# Ramp-up rise time?

Discussion in 'General Electronics Chat' started by tracecom, Jun 9, 2012.

1. ### tracecom Thread Starter AAC Fanatic!

Apr 16, 2010
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How does one calculate the rise time of the ramp-up circuit at PH1 in the attachment? I think the output voltage will be approximately 11.3 V; is that correct? Thanks.

• ###### BC547B Ramp-up Circuit.png
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2. ### #12 Expert

Nov 30, 2010
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Look at my blog #3

might be as high as 11.7 volts.

3. ### ErnieM AAC Fanatic!

Apr 24, 2011
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11.3V is a good estimate.

A useful equation for cap charge or discharge times is:

Code ( (Unknown Language)):
1.                  (Vss-Vi)
2. time = RC * ln  ----------
3.                  (Vss-Vf)
4.
5. Where:
6. RC   = Resistance times Capacitance (the 'tau')
7. Vss  = final steady state voltage
8. Vi   = initial voltage on cap
9. Vf   = final voltage on cap
10. ln   = natural log
11.
12.
The significant voltages in your circuit are
zero: where the cap starts off
0.7V: when Q1 turns on and the output starts to rise ground

Note there is a delay time between 0-0.7V, and the rise time between 0.7 and 12.

Also note it theroetically takes an infinite time to get to 12V, and the equation will predict exactly that (so cheat a little on Vf).

Last edited: Jun 10, 2012
4. ### tracecom Thread Starter AAC Fanatic!

Apr 16, 2010
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Thanks for the explanation, however I am missing something. I don't see how the component values in my circuit are taken into account by the equation.

I have breadboarded the circuit, and, using my DMM, I can watch the emitter voltage rise when the switch is closed. I can also see a change in the rise rate based on the size of C1, i.e., the larger C1 is, the slower the voltage rises.

This little circuit is intended to provide a turn-on signal to an IC that stays inactive until a certain pin reaches 8.5 V. So, what I am actually looking for is the time it takes for the emitter of Q1 to reach 8.5 V. When I use the equation you provided, the answer seems to be 1.23 seconds, which would be okay for my practical application. However, from a learning perspective, I also want to really understand the ramp-up circuit operation, and how to do the calculations based on the component values.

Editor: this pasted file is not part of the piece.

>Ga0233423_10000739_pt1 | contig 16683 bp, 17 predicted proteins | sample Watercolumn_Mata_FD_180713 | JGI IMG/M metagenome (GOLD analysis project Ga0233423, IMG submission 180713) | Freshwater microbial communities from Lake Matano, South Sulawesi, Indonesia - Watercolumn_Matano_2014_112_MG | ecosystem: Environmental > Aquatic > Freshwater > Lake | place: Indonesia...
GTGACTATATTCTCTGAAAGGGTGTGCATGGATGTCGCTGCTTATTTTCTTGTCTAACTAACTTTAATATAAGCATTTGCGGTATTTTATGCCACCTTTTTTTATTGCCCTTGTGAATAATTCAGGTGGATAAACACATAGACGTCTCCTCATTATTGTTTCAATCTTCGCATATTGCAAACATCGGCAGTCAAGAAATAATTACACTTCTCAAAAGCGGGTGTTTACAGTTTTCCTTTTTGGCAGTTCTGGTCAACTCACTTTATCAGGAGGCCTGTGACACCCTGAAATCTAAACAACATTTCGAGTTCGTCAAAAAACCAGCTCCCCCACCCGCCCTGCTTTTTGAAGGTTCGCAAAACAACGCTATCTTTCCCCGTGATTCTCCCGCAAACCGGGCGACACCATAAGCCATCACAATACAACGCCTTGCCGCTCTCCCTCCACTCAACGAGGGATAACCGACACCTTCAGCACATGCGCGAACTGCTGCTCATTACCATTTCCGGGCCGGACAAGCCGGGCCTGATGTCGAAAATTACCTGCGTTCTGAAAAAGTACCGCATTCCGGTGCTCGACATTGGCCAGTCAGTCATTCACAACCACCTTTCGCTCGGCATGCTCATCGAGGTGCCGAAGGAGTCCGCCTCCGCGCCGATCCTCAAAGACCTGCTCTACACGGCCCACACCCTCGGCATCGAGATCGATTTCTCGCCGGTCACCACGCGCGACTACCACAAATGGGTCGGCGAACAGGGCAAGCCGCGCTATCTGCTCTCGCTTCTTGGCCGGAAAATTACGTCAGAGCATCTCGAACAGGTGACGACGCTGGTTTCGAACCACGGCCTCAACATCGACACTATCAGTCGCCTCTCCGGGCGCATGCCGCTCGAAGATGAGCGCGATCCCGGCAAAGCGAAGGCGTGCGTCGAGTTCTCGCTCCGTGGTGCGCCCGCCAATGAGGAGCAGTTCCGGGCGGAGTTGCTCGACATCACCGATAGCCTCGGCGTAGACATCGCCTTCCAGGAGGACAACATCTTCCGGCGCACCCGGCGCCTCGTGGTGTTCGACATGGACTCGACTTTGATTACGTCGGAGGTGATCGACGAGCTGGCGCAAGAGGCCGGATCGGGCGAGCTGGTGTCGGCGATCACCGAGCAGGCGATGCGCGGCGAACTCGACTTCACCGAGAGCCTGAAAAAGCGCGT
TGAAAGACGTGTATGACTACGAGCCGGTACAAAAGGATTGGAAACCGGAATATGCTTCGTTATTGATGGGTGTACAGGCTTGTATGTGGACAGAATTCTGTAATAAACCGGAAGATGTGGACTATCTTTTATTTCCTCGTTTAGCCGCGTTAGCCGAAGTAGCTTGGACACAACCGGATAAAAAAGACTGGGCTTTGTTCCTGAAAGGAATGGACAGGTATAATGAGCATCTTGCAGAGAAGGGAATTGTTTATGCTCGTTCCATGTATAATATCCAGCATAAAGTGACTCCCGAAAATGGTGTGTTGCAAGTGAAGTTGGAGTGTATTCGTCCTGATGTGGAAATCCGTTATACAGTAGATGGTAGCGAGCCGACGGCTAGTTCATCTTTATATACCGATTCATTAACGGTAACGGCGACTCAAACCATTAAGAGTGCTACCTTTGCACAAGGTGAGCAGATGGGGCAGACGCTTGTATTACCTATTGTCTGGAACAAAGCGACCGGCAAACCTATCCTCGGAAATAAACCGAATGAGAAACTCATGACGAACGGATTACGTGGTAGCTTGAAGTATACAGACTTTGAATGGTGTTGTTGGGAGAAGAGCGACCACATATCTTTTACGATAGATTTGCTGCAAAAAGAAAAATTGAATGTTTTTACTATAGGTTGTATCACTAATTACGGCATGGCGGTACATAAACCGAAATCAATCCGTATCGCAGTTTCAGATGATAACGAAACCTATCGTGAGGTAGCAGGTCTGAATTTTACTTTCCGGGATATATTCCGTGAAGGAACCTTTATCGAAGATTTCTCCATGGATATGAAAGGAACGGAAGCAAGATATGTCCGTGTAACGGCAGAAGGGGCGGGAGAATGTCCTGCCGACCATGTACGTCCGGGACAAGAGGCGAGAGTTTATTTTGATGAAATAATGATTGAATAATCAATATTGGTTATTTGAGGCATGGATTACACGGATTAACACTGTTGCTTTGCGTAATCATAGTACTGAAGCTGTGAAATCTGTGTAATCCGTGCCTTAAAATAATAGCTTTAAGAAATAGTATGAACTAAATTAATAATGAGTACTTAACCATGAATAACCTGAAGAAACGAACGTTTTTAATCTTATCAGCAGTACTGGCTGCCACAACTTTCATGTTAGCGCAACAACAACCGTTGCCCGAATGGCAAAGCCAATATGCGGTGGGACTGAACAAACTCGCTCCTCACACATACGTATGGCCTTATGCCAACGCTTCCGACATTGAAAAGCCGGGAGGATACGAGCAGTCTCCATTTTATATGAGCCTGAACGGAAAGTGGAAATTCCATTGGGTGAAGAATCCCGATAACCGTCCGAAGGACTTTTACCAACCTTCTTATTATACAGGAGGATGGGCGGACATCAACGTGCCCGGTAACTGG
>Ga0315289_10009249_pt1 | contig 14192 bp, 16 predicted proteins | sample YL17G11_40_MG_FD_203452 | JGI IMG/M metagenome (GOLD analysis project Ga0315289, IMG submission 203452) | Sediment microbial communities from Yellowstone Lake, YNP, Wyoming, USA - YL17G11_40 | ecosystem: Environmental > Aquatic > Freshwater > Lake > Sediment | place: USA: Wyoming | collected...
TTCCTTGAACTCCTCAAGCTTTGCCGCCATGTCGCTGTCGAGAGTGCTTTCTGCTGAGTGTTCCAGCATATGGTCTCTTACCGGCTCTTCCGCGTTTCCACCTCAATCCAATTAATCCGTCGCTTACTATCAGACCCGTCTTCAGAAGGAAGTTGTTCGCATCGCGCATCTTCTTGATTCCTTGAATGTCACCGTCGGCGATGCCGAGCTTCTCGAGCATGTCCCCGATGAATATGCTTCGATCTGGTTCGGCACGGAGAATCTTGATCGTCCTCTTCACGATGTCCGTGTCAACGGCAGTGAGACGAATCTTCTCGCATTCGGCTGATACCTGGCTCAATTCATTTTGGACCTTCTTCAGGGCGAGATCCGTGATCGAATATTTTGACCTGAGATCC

Any additional insight you can give me would be much appreciated.

Last edited: Jun 10, 2012
5. ### ErnieM AAC Fanatic!

Apr 24, 2011
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Oops, my bad. I left out the RC term in that equation. I corrected my post above to reflect that.

When you get that 1.23 seconds, it is actually 1.223*R*C. So you have to include those factors to predict your desired response.

tracecom likes this.
6. ### tracecom Thread Starter AAC Fanatic!

Apr 16, 2010
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OK, so in my schematic, the time is still 1.223 seconds because 10k times .0001 (100μF) is 1. Correct?

And my final (maybe) question. Would a 2N2222A work just as well? I substituted one for the BC547B in my breadboard and didn't detect any change.

7. ### #12 Expert

Nov 30, 2010
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Vo = dV (e^-t/RC)
t = -RC Ln Vo/dV
RC = -t/(Ln Vo/dV)
R = -t/C (Ln Vo/dV)
C = -t/R (Ln Vo/dV)
dV = Vo/(e^-t/RC)
e = 2.71828183

Glad you could use one of these equasions.

8. ### ErnieM AAC Fanatic!

Apr 24, 2011
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OK, 10K * 100 uF = 1.0, so in this case my on omission didn't matter.

I didn't consider the transistor in my answer. A 2N2222A should be OK.

One point: this circuit take just as long to discharge as it does to charge, so there is a lower limit as to how fast you can turn the switch off then back on again. You could change that by adding a series diode and a (smaller) resistor across R1.

9. ### tracecom Thread Starter AAC Fanatic!

Apr 16, 2010
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I appreciate you responding to my question, but I wasn't knowledgeable enough to use any of your equations without more explanation.

10. ### #12 Expert

Nov 30, 2010
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Darn. Maybe I sould put definitions of the letters in that blog. Would that fix it for you?
Rephrasing: What would make it useful for you?